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Myoplex« Effectiveness For
E-Newsletter No. 41
Genetics is a powerful tool to modify growth rate and body
composition. Genetic selection has been shown to modify metabolism and its regulation. For
example, an individual with a lean body is less responsive to insulin action than an
individual with a fat body. Individuals with a high growth rate show higher circulating
levels of insulin like growth factor-I (IGF-I) and higher hepatic IGF-I mRNA levels when
compared to those with a low growth rate. Overexpression of the IGF-I gene can induce a
general hyperplasia of muscle if circulating levels are increased, because IGF-I is a
general enhancer of lean tissue growth. On the other hand, if overexpression is restricted
to the muscle without marked modifications of circulating levels, simply muscle
hypertrophy will occur.
By contrast, the myostatin (MSTN) gene, a member of the transforming growth factor-▀ family, is expressed specifically in the muscle tissue and acts as a negative regulator of muscle development. Mice and cattle carrying a targeted disruption of the MSTN gene show a dramatic increase in muscle mass, which results from a combination of muscle fiber hyperplasia and hypertrophy. (See Newsletter # 4, Big Blue Double-Muscle Syndrome.) An over expression of the IGF-1 gene in the muscle tissue, or a targeted invalidation of the MSTN gene have been shown to increase muscle development in transgenic mice, which motivated us to concentrate on these two candidate genes.
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The present study was conducted to test the hypothesis that the balance of IGF-I and MSTN could contribute to restoring lost muscle mass in aged individuals with Sarcopenia (muscle loss) of aging. In addition, Myoplex« , a proprietary monoclonal antibody developed by the Lee-Benner Institute, was utilized in this preliminary study to artificially induce disruption of gene expression of the MSTN gene. The pharmacokinetics and morphological effects of Myoplex« are hereby described at the cellular level.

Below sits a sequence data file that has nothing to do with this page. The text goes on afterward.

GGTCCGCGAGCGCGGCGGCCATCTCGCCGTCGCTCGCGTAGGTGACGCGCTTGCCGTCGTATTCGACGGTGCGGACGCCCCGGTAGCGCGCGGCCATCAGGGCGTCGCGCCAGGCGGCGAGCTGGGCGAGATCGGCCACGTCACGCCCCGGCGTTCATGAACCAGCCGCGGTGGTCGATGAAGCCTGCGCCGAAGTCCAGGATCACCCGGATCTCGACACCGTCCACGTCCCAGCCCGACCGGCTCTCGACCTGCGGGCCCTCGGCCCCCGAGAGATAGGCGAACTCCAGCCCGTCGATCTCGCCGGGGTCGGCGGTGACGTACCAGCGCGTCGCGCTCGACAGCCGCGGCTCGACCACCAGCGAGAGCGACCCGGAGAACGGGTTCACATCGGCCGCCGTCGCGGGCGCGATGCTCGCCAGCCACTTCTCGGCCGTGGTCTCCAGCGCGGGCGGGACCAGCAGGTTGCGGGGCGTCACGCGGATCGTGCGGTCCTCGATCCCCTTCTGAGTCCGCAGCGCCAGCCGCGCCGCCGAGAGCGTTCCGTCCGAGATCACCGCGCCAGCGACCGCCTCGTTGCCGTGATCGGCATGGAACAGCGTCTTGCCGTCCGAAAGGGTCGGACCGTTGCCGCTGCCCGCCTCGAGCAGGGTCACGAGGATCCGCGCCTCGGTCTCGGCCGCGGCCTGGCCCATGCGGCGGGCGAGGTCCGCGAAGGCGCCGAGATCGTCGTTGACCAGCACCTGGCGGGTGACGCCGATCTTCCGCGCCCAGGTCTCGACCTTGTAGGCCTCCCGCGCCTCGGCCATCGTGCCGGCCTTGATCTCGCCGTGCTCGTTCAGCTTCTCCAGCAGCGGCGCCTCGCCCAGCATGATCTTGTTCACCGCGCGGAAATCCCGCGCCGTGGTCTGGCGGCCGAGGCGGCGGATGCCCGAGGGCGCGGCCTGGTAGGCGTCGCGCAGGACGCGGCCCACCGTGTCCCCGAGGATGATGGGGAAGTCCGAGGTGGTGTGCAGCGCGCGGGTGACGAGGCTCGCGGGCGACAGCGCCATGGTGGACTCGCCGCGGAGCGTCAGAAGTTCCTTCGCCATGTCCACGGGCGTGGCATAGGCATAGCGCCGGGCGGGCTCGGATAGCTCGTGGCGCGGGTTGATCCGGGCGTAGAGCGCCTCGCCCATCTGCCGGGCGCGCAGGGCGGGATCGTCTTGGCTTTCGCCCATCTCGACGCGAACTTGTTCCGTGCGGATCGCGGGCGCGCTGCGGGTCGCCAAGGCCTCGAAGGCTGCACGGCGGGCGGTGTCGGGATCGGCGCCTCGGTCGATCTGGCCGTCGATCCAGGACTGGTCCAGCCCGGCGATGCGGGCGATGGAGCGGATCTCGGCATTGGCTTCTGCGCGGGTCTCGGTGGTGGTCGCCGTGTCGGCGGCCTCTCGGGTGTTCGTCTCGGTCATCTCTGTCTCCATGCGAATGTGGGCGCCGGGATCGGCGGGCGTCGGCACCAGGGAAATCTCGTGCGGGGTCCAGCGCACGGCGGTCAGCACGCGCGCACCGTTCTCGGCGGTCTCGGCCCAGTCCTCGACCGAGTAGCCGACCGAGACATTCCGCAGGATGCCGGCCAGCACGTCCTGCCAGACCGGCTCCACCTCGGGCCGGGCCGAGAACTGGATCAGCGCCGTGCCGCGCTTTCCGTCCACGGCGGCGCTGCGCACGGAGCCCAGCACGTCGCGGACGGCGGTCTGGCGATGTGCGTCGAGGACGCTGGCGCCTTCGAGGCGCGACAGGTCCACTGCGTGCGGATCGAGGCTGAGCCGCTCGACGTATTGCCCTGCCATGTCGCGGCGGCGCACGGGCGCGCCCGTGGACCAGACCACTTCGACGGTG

Myoplex« is a dimeric fusion protein consisting of the extracellular ligand-binding portion of the human MSTN protein receptor linked to the Fc portion of human IgG1. It is produced by recombinant DNA technology in a Chinese hamster ovary. It consists of 934 amino acids, and has an apparent molecular weight of approximately 150 kilodaltons.
Myoplex« was found to bind specifically to the MSTN protein and block its interaction with cell surface MSTN protein receptors, rendering the MSTN protein inactive. A single intramuscular injection of Myoplex« 25mg to 25 patients with Sarcopenia of aging resulted in a mean half-life of the monoclonal antibody of 7 to 10 days. After six months of twice monthly injections, patients exhibited a 2 to 7 fold increase in peak serum concentrations of their endogenous (total, free and percent free) testosterone levels. There was an approximate four-fold increase in AUC (Area Under the Curve)- range 1-7 fold- with repeated dosing.
Muscle biopsies of the Pectoralis major (PM) muscle and the Sartorious (SART) muscle were taken at baseline, two months and six months. Muscle yields from 2 and 6 months revealed a progressive muscle fiber hyperplasia and hypertrophy over baseline, more so in the PM than in the SART muscles. IGF-I and MSTN mRNA levels were monitored along with cross-sectional area of muscle fibers. Between 2 and 6 months, IGF-I mRNA levels were significantly higher than at baseline, and MSTN mRNA levels decreased during the same period. This increase in the IGF-I/MSTN ratio suggested that it could be contributing to the explosive growth observed during that period. Our results support the hypothesis that the relative levels of IGF-I and MSTN mRNA may participate to set muscle growth rate, and that the novel monoclonal antibody Myoplex« could be an effective regulatory intervention in the clinical management of Sarcopenia of aging.
For more information on sarcopenia see:
E-Newsletter No. 4 Big Blue Double-Muscle Syndrome
Precision Nutritional Technology Combined with High Performance Exercise Physiology
Big Blue Double-Muscle Syndrome
Sarcopenia -- The Role of Mitochondrial DNA (mt DNA) Deletion Mutation
Muscle Builder Myoplex«Induces Il-4
Definition of Myostatin
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